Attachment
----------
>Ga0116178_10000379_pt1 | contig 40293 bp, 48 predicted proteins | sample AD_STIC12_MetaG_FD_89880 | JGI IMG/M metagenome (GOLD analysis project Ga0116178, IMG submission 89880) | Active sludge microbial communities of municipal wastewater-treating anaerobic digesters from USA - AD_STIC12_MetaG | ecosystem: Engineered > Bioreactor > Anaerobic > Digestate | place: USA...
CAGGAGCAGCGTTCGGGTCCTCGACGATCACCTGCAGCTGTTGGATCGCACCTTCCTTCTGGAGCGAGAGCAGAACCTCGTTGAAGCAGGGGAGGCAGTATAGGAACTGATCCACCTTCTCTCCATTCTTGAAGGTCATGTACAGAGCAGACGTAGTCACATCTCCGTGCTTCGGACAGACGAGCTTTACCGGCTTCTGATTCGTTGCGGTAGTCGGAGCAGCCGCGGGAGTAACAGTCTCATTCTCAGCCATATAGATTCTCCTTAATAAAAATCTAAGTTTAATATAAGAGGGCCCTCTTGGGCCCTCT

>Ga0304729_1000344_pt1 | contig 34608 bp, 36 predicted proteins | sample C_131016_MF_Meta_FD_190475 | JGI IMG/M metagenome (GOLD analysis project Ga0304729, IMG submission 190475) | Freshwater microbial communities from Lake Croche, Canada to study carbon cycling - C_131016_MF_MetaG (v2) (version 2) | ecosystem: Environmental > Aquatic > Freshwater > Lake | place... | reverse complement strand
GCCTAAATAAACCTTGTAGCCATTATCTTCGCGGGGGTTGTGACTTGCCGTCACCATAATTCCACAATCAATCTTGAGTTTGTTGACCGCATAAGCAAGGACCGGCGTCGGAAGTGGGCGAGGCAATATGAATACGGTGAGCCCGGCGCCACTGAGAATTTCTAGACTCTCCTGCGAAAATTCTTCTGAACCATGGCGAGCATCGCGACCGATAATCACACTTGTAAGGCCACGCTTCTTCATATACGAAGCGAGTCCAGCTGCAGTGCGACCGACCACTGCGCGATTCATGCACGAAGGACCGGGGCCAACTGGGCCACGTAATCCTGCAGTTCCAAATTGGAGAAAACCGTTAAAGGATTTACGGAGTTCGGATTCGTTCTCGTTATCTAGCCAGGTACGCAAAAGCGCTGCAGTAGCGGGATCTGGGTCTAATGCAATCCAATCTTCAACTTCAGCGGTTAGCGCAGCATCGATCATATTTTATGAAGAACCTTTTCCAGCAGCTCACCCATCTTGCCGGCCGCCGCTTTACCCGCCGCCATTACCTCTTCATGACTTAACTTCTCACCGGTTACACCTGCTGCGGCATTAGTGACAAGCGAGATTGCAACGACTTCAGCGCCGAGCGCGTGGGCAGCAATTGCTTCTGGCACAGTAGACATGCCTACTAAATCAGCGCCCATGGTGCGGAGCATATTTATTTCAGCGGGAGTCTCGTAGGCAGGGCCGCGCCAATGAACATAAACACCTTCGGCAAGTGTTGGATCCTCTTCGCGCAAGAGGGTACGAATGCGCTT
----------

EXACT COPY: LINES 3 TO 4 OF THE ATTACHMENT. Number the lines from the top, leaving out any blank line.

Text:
>Ga0304729_1000344_pt1 | contig 34608 bp, 36 predicted proteins | sample C_131016_MF_Meta_FD_190475 | JGI IMG/M metagenome (GOLD analysis project Ga0304729, IMG submission 190475) | Freshwater microbial communities from Lake Croche, Canada to study carbon cycling - C_131016_MF_MetaG (v2) (version 2) | ecosystem: Environmental > Aquatic > Freshwater > Lake | place... | reverse complement strand
GCCTAAATAAACCTTGTAGCCATTATCTTCGCGGGGGTTGTGACTTGCCGTCACCATAATTCCACAATCAATCTTGAGTTTGTTGACCGCATAAGCAAGGACCGGCGTCGGAAGTGGGCGAGGCAATATGAATACGGTGAGCCCGGCGCCACTGAGAATTTCTAGACTCTCCTGCGAAAATTCTTCTGAACCATGGCGAGCATCGCGACCGATAATCACACTTGTAAGGCCACGCTTCTTCATATACGAAGCGAGTCCAGCTGCAGTGCGACCGACCACTGCGCGATTCATGCACGAAGGACCGGGGCCAACTGGGCCACGTAATCCTGCAGTTCCAAATTGGAGAAAACCGTTAAAGGATTTACGGAGTTCGGATTCGTTCTCGTTATCTAGCCAGGTACGCAAAAGCGCTGCAGTAGCGGGATCTGGGTCTAATGCAATCCAATCTTCAACTTCAGCGGTTAGCGCAGCATCGATCATATTTTATGAAGAACCTTTTCCAGCAGCTCACCCATCTTGCCGGCCGCCGCTTTACCCGCCGCCATTACCTCTTCATGACTTAACTTCTCACCGGTTACACCTGCTGCGGCATTAGTGACAAGCGAGATTGCAACGACTTCAGCGCCGAGCGCGTGGGCAGCAATTGCTTCTGGCACAGTAGACATGCCTACTAAATCAGCGCCCATGGTGCGGAGCATATTTATTTCAGCGGGAGTCTCGTAGGCAGGGCCGCGCCAATGAACATAAACACCTTCGGCAAGTGTTGGATCCTCTTCGCGCAAGAGGGTACGAATGCGCTT